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The Fundamental Problem of Telling the Bereaved to “Get Over It”

Category: 

Bereavement Relief

Posted On: Mar 15, 2017

The Fundamental Problem of Telling the Bereaved to “Get Over It”

It's necessary to preface this by saying that, thankfully, the majority of people will never make such a dismissive, cruel remark to someone who is grieving. That being said, there are individuals who say this. Some of them are tone deaf, some are thoughtless, and others just lack empathy. In the scheme of things, however, those are just excuses. There is no reason you should ever tell a bereaved person to “just get over” anything. Before you disagree and defend these actions, let us explain the fundamental problem of telling the bereaved to “get over it,” to help you understand why this phrase should be avoided at all costs, in all situations.

It's Not Up to You

This is the most fundamental premise. You don't really need to know anything other than this. It is not your place to tell anyone to get over anything, especially someone who just lost a loved one. Your opinions do not matter in this instance, and that's something you just have to deal with and accept. The bereaved is not interested in hearing why you think s/he should stop feeling depressed, sad, or lost. You are not the arbiter of grief. You do not define it. You do not put time limits on it. This is not your place. You are out of your lane, and it's best to recognize that rather than getting defensive and doubling down on your statement.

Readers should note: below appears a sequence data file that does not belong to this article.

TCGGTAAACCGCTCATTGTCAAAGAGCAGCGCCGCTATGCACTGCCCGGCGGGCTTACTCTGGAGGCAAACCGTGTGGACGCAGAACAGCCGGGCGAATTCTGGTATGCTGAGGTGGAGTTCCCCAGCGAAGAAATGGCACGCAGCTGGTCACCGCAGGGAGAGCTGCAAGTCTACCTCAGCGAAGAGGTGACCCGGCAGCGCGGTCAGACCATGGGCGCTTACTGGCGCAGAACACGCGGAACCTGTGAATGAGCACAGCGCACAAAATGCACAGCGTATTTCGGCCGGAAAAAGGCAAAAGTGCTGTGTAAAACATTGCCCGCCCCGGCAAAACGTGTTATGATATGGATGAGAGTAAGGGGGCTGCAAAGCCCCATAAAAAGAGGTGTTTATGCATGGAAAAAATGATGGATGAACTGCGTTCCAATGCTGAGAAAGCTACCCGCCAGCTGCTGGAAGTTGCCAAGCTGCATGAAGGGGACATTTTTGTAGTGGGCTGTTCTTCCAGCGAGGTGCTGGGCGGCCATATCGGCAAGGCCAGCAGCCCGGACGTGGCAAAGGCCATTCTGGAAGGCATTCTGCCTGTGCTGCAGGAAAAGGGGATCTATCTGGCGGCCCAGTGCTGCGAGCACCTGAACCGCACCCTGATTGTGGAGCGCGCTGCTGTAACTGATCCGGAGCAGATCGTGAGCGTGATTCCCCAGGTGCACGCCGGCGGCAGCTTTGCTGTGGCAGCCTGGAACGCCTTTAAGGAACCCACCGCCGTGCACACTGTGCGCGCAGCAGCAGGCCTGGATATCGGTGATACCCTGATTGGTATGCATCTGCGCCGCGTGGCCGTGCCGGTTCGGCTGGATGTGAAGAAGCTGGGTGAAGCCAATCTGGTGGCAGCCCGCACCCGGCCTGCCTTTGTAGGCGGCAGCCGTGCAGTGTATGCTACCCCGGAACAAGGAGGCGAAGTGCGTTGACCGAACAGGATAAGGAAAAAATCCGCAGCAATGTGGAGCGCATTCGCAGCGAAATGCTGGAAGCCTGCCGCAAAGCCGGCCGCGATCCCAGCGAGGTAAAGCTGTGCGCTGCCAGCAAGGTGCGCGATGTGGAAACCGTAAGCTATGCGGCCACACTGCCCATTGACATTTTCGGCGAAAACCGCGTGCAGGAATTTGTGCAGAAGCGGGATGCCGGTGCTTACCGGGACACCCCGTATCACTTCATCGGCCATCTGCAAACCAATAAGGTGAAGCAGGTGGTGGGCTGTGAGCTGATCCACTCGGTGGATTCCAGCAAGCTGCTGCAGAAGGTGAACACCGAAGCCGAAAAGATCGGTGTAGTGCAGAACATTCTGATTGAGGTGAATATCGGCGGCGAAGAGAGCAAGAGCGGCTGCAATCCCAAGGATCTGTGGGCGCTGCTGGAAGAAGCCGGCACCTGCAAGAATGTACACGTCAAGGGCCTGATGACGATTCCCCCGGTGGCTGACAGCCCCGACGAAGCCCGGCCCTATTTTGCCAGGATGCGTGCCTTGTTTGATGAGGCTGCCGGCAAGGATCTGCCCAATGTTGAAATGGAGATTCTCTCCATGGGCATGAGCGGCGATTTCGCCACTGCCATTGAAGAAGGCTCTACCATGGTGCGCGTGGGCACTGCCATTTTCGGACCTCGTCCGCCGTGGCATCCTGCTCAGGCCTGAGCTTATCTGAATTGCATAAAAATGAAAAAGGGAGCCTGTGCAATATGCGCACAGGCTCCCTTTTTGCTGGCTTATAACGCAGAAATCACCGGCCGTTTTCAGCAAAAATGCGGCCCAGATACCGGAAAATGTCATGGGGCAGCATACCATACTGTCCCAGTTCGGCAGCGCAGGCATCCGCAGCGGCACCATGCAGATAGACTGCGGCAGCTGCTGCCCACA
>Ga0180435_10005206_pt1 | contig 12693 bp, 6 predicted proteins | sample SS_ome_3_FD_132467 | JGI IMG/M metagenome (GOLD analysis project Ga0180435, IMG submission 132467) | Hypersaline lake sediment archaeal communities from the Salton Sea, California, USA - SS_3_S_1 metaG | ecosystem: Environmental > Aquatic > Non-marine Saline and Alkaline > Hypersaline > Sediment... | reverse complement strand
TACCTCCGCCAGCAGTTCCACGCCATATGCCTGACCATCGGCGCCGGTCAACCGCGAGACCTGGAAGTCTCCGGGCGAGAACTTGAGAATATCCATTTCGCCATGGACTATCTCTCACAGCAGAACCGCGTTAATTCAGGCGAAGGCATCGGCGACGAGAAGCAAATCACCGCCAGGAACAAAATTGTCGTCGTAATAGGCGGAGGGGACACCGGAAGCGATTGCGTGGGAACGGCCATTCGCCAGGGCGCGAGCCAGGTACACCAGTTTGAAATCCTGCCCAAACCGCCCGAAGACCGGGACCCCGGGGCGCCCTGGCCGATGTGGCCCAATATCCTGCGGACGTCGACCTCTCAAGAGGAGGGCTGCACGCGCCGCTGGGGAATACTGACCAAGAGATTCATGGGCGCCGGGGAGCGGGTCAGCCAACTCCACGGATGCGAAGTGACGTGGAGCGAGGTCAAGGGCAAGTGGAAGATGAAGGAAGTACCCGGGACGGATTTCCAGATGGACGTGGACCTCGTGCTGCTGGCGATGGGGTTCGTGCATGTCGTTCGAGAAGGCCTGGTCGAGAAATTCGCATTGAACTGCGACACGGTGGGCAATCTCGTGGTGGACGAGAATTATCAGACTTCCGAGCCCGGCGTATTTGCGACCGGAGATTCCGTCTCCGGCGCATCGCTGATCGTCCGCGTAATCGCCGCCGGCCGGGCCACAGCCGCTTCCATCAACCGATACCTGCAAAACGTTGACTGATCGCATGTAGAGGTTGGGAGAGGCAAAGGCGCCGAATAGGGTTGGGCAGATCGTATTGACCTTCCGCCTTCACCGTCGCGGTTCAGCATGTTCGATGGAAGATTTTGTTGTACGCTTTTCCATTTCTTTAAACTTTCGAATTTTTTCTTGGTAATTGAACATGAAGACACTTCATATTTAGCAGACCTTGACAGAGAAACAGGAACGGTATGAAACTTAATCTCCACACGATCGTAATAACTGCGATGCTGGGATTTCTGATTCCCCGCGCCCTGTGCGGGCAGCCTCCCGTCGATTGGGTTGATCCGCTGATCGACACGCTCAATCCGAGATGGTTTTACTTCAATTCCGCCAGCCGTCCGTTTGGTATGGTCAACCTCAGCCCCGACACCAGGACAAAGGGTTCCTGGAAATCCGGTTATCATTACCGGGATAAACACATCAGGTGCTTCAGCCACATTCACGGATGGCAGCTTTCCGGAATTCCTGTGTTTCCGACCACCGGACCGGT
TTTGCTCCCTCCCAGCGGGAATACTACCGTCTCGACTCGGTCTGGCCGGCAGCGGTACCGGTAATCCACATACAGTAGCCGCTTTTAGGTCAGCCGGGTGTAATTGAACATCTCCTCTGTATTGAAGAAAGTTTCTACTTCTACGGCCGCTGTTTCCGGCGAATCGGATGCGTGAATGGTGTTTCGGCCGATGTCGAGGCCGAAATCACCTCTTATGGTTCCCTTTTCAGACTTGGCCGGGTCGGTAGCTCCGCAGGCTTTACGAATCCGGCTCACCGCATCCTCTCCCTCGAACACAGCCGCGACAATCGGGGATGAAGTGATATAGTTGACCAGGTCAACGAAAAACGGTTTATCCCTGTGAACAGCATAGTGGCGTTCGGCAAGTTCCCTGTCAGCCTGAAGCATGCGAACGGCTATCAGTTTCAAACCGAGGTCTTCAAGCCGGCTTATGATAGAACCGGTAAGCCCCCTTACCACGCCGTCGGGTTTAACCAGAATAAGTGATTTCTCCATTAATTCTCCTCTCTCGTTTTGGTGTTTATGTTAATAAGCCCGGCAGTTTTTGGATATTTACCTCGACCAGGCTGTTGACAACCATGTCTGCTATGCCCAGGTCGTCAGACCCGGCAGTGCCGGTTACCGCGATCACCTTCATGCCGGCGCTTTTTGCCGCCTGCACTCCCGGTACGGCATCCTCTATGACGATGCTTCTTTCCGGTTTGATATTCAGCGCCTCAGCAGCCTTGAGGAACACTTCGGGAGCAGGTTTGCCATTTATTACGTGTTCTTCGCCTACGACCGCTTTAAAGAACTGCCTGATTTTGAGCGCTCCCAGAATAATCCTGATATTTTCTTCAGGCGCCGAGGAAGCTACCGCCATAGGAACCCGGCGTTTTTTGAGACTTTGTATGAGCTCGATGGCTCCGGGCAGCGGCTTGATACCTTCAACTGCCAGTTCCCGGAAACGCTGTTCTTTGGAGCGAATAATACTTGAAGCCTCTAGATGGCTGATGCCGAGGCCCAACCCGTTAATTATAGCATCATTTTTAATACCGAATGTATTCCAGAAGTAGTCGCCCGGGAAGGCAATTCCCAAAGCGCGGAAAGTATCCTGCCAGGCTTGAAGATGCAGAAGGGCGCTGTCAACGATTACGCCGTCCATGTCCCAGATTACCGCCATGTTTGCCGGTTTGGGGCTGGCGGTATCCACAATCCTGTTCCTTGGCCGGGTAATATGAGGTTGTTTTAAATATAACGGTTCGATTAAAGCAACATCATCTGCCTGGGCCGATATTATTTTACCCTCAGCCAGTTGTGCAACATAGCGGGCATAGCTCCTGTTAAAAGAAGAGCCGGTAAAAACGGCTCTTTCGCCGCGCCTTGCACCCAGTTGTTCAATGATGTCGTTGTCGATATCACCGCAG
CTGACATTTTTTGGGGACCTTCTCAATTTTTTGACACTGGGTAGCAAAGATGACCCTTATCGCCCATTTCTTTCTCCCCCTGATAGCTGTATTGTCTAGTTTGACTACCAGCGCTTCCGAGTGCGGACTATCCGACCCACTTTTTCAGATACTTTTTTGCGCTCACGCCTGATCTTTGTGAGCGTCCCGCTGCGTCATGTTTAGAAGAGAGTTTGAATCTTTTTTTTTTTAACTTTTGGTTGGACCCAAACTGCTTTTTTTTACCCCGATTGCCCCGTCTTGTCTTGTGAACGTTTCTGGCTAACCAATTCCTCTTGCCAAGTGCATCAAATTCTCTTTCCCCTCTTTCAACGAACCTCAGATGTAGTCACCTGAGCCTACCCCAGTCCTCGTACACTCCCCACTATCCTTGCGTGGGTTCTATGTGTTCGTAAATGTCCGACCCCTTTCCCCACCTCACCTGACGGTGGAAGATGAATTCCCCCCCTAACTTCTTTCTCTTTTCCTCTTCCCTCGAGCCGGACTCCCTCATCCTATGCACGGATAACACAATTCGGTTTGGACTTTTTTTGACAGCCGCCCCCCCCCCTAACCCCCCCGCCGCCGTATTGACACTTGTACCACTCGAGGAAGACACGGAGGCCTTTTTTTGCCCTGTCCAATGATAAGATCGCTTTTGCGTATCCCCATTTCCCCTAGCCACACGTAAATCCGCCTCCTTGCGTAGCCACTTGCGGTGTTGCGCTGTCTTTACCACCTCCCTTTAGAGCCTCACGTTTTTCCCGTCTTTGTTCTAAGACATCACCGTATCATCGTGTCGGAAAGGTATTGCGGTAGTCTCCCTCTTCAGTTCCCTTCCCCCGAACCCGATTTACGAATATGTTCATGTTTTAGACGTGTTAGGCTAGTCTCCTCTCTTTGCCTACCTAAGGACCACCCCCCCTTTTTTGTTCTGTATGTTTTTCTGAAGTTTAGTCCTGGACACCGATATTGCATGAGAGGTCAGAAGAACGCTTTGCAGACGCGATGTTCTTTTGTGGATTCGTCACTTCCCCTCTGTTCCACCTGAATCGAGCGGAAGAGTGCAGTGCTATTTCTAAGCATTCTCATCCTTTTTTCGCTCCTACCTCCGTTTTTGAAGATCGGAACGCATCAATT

Grief Is Person

Every person on this earth grieves differently. Some people cry, others scream, and still others isolate. There are healthy and unhealthy ways of dealing with grief. Even if the individual you're trying to “comfort” is expressing her or his grief in an unhealthy way, “get over it” is still not the correct response. Adjust your approach. If you're trying to be helpful and show concern with a comment like this, then you should instead vocalize what's worrying you. That's far less offensive.

You Don't Control Anyone Else

At its heart, a demand such as “get over it” is an attempt to control someone else. You can't do that. Your feelings aren't relevant here. They do not matter, point blank. Trying to control someone else's grief is somewhat abusive and certainly dismissive. If you're uncomfortable because a person is going through a bereavement, take yourself out of the equation. Don't attempt to change the narrative or control the situation.

Grief makes people react in strange ways. You might not intend to cause harm or be cruel by saying something like this, but it does cause damage, and it is cruel. Do better. Treat people who are grieving the way you want to be treated when you need comfort.